Contemporary emotional problems are far different from those that Sigmund Freud, the founder of psychoanalysis, tried to untangle more than a half-century ago. The original concern of Freud and his followers was, of course, the alleviation of suffering from clear-cut neurotic symptoms like hysteria, obsessions and compulsions, whose source was childhood conflict, now repressed.
Here is a thumbnail sketch of how this country's psychological emphases have changed in the decades since:
Post-World War II America and into the '50s--The symptoms of Freud's time diminishing. Patients seeking help in understanding how their conflicts interfere with their social adjustment. Dealing with anger, guilt, inhibition and need for approval in relationships. Don't want to be too different from others, although there are some conflicts over conformity.
The 1960s and early '70s--In the context of social and political ferment, many people trying to liberate themselves from "oppressive" relationships, social conventions and institutions. The unfortunate result: many ruined lives, broken marriages, chic radicalism and ultimate bitterness over the fruits of "liberated" attitudes.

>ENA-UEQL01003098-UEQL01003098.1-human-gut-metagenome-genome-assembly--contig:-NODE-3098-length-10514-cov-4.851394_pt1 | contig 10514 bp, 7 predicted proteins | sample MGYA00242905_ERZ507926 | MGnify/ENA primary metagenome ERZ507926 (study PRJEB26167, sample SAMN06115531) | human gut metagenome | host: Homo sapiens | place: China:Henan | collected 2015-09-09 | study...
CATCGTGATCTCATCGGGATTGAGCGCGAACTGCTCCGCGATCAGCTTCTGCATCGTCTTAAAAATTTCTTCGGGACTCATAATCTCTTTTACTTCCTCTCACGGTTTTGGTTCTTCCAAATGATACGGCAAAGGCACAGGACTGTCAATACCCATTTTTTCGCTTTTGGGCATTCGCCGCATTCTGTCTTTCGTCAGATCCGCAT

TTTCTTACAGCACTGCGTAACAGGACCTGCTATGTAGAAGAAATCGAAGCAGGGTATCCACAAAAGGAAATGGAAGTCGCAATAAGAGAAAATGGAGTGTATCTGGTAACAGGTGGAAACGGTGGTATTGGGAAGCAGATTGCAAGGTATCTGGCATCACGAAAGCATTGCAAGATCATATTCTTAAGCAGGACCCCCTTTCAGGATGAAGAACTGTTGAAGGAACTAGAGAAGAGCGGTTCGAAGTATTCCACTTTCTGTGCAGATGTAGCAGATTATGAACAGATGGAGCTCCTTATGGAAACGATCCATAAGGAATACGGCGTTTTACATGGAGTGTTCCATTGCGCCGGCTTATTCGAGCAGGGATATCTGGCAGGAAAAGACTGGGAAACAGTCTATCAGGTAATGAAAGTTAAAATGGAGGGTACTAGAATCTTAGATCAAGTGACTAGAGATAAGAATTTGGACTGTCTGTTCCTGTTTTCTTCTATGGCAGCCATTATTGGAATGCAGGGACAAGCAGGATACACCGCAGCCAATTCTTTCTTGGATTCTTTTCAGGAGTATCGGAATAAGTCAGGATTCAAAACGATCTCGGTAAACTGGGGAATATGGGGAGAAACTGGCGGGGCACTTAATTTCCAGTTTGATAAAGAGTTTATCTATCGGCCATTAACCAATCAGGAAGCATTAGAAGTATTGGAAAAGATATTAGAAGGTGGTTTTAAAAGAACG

Later 1970s--A centering of problems around a growing desire for personal success and successful, winning strategies. The desire for immediate action, help in becoming a winner before losing out. Reflected in the mass of "how-to" books.
The 1980s--Many successful careerists feeling the costs and limits of success. Wanting to keep successful careers, they also want more fun and pleasure both in and out of work, more personal fulfillment and balance. The result: serious emotional and values conflicts over compromises and tradeoffs.